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Wayne says...
It's all done Jantina , still very wet though, thanks for your thoughts.
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Wayne
Mackay
13th March 2009 4:07pm
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Wayne says...
"You mentioned that you were going to try grafting banana mango. I have been looking on the internet to buy this variety but have found absolutely nothing. You are the first to mention this variety. Do you know any nursery where I can buy a banana mango tree? I found the fruit very tasty."

Here you go Edward, the people with the Banana Mango tree have brought in three seedlings so if we can work out some way of getting them to you, you are most welcome to them.

Pictures - Click to enlarge

Picture: 1
  
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Wayne
Mackay
17th March 2009 6:00pm
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Edward says...
Thanks Wayne, but I was after a grafted banana mango tree because I thought they don't come true to type. About 30 years ago there was a nursery at Grandchester in SE Queensland run by Mr and Mrs Archer, and they sold this variety of mango. However, they have long ago sold their nursery, and I can't find any other nursery listing this variety.

You mentioned that you knew a property where they had a banana mango tree. Was that tree grown from seed, and if so, are the mangoes good tasting? If so, then maybe it's worth trying to grow seedlings. After eating some banana mangoes which we bought a couple of months ago, I did plant the seeds and they are growing. But I have this doubt about whether the fruit will be any good. The fruit we bought was very tasty indeed.
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Edward
Carlingford
20th March 2009 9:57am
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AK says...
Someone told me that if several seedlings grow from one seed,then the fruits will come true to type,if only one seedling grows from the seed,then it would need to be grafted.
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20th March 2009 7:30pm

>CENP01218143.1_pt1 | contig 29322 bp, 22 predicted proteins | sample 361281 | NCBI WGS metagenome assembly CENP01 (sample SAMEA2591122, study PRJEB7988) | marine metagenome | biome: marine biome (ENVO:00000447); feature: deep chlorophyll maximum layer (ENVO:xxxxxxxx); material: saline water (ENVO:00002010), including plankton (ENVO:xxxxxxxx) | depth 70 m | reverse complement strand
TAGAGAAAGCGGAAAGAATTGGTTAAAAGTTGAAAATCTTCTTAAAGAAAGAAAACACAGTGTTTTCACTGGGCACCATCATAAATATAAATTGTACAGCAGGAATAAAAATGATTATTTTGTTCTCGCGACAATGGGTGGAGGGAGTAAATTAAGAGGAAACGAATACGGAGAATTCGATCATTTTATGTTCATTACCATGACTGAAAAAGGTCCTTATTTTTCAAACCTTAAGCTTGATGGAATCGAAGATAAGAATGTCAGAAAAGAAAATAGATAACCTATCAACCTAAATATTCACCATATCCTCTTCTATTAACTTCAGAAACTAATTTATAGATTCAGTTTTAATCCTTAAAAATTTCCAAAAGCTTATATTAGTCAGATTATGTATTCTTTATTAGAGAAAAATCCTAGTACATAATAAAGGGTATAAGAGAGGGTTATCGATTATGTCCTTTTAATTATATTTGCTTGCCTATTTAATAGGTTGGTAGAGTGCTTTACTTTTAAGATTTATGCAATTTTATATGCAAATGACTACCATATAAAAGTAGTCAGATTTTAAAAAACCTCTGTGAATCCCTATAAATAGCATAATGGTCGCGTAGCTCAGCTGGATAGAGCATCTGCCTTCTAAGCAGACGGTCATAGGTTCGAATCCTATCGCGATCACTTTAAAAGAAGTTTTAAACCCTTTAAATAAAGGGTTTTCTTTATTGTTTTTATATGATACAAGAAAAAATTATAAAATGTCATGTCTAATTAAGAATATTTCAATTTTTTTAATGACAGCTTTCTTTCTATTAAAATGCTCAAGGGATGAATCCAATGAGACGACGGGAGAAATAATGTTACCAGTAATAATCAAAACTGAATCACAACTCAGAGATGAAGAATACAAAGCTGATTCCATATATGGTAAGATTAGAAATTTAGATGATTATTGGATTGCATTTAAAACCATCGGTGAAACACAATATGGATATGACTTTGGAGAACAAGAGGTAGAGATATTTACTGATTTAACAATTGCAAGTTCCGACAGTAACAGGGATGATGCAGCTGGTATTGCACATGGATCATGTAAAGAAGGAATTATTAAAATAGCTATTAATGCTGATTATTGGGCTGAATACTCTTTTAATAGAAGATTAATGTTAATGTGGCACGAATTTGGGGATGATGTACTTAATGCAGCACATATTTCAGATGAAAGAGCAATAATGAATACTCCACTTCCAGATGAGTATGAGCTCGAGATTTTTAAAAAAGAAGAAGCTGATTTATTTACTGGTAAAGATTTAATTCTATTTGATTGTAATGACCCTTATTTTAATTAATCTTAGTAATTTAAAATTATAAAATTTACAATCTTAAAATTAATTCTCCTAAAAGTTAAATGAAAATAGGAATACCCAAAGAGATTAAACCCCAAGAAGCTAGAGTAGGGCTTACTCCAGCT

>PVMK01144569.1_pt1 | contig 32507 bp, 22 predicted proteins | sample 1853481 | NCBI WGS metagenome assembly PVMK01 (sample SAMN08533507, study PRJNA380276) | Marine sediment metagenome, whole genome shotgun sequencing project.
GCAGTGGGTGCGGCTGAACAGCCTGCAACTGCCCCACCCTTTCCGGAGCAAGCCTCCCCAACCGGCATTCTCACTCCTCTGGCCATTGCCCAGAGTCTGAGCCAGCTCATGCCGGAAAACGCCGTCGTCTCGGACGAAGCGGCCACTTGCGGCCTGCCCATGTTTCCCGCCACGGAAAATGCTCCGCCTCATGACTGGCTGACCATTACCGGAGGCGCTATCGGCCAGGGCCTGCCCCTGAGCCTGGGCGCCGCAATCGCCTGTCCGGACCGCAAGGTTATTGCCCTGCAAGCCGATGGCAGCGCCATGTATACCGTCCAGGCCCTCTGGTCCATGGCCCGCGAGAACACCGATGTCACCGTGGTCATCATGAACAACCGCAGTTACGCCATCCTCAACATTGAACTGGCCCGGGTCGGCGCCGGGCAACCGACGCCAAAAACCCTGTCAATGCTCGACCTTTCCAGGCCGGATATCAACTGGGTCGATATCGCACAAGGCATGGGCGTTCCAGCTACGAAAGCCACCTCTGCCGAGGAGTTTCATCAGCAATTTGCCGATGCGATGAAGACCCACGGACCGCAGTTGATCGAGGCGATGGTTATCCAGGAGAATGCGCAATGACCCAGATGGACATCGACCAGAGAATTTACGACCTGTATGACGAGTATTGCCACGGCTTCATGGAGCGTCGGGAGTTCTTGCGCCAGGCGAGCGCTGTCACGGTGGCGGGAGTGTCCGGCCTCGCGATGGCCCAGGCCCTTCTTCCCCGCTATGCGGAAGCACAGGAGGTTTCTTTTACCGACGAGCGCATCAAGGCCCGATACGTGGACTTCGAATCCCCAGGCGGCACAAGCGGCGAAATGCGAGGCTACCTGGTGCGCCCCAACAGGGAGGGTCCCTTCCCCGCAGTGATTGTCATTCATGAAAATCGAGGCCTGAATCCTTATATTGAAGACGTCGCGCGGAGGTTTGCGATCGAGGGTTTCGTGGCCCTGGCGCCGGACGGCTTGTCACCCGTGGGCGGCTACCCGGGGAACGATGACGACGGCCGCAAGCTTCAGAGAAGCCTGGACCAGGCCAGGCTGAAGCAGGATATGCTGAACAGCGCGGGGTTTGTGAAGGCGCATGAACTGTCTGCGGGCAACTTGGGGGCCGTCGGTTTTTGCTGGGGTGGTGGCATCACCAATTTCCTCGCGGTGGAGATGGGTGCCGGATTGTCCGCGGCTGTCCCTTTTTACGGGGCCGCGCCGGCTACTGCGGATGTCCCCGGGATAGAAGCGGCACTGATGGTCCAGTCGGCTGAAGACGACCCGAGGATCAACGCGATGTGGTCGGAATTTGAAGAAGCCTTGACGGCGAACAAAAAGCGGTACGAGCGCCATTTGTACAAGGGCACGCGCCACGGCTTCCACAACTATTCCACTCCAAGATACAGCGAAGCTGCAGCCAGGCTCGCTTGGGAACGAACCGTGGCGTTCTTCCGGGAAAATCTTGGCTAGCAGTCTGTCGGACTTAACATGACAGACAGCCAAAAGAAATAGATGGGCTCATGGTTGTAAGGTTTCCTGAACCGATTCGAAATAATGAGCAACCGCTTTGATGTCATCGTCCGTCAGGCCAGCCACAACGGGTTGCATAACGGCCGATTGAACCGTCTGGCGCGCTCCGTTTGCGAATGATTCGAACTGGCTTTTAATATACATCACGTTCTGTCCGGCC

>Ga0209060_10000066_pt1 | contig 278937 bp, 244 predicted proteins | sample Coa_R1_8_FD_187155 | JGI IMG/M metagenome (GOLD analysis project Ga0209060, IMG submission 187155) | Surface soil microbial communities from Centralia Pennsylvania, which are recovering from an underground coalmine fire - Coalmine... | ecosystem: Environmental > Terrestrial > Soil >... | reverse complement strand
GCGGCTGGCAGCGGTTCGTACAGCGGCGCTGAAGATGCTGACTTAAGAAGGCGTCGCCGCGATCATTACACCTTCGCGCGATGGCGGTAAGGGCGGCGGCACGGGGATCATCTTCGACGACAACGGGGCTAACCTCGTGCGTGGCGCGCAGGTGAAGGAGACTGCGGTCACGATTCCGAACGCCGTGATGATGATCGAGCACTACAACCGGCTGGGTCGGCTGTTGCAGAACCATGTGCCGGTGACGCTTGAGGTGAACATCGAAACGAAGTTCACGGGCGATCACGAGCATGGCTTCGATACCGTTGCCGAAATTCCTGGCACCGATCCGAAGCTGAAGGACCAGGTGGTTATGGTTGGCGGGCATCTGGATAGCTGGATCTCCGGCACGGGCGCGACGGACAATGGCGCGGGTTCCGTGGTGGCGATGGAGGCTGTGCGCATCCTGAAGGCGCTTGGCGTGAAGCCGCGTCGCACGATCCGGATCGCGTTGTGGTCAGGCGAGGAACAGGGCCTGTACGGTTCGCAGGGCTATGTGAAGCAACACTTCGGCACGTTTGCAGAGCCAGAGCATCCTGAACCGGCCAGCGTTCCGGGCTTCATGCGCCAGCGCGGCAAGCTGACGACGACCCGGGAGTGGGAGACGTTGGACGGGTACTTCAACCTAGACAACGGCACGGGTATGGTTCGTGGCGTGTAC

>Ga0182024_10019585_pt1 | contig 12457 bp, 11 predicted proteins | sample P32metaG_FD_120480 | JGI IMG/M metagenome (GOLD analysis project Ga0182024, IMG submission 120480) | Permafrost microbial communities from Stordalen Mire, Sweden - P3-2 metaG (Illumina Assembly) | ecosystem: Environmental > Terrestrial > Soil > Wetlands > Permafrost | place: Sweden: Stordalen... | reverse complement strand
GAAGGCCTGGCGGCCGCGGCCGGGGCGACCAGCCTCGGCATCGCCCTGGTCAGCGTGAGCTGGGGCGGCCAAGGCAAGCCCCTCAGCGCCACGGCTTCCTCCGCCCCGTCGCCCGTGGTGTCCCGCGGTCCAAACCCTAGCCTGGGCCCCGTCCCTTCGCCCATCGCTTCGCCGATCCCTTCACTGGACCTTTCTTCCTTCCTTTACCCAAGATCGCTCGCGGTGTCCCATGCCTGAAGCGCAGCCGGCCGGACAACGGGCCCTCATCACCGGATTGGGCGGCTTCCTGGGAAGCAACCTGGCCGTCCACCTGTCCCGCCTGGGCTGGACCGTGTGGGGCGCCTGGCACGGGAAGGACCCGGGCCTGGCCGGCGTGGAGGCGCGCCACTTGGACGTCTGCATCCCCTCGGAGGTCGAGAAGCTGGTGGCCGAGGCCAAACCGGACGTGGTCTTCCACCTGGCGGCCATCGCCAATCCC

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Julie says...
That's sort of true. The Kensington (or Bowen) mango will have several shoots which will grow true to type. Other types will only have one shoot. Apparently these are not as common.

So it seems to depend on the type of mango.Don't know if this helps!
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Julie 1
Roleystone
22nd March 2009 5:42pm
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Wayne says...
If you look closely at my photo you will see a second shoot beside the right hand plant, so, ??????

Edward, I went up to the farm today, these trees are from a parent being 50-60-80 years old, so who knows if they're grafted or not.

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Wayne
Mackay
22nd March 2009 6:53pm
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Edward says...
Yes, I can see the second shoot which is very interesting. I planted 3 seeds and each one produced only one shoot, hence I thought this variety is monoembryonic, and so would not come true to type as it is produced by cross-pollination. It is only in the case of polyembryonic varieties like the Bowen mango that you get several shoots, of which all but one are produced asexually and are true to type. The single shoot which is produced sexually is not true to type and is usually discarded - you can usually recognize it as the most weedy-looking weakest one.

Wayne, you may be in luck with the plant which has 2 shoots, but it would be worth taking those 2 shoots out to see whether they came from the same seed. Note that the 2 shoots should not be from the same plant branching out under the soil, but simply growing very close to each other with separate root systems and can be separated without cutting them apart.